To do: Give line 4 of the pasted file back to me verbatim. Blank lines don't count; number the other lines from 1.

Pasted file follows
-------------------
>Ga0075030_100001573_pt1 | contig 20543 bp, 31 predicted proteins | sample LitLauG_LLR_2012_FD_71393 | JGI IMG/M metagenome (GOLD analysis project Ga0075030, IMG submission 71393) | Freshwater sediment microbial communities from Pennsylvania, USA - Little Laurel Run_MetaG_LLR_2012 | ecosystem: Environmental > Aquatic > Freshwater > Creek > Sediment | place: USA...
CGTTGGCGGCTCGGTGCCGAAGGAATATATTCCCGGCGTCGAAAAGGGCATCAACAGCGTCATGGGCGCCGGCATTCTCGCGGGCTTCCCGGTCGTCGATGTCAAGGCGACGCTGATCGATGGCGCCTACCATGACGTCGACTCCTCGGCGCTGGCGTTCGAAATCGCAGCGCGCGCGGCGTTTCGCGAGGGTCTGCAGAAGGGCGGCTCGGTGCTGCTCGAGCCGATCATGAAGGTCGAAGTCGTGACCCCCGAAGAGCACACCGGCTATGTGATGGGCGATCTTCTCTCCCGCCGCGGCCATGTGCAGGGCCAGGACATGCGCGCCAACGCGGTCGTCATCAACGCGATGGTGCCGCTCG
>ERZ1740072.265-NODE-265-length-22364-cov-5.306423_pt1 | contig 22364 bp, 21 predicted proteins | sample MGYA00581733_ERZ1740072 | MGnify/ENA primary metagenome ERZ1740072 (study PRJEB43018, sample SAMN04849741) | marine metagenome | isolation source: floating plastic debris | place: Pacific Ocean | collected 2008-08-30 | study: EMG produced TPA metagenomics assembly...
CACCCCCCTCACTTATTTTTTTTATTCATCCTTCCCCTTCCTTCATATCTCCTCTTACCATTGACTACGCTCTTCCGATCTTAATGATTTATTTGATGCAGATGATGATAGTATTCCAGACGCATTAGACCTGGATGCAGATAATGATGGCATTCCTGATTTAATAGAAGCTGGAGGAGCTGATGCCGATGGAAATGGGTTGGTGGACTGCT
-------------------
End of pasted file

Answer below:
CACCCCCCTCACTTATTTTTTTTATTCATCCTTCCCCTTCCTTCATATCTCCTCTTACCATTGACTACGCTCTTCCGATCTTAATGATTTATTTGATGCAGATGATGATAGTATTCCAGACGCATTAGACCTGGATGCAGATAATGATGGCATTCCTGATTTAATAGAAGCTGGAGGAGCTGATGCCGATGGAAATGGGTTGGTGGACTGCT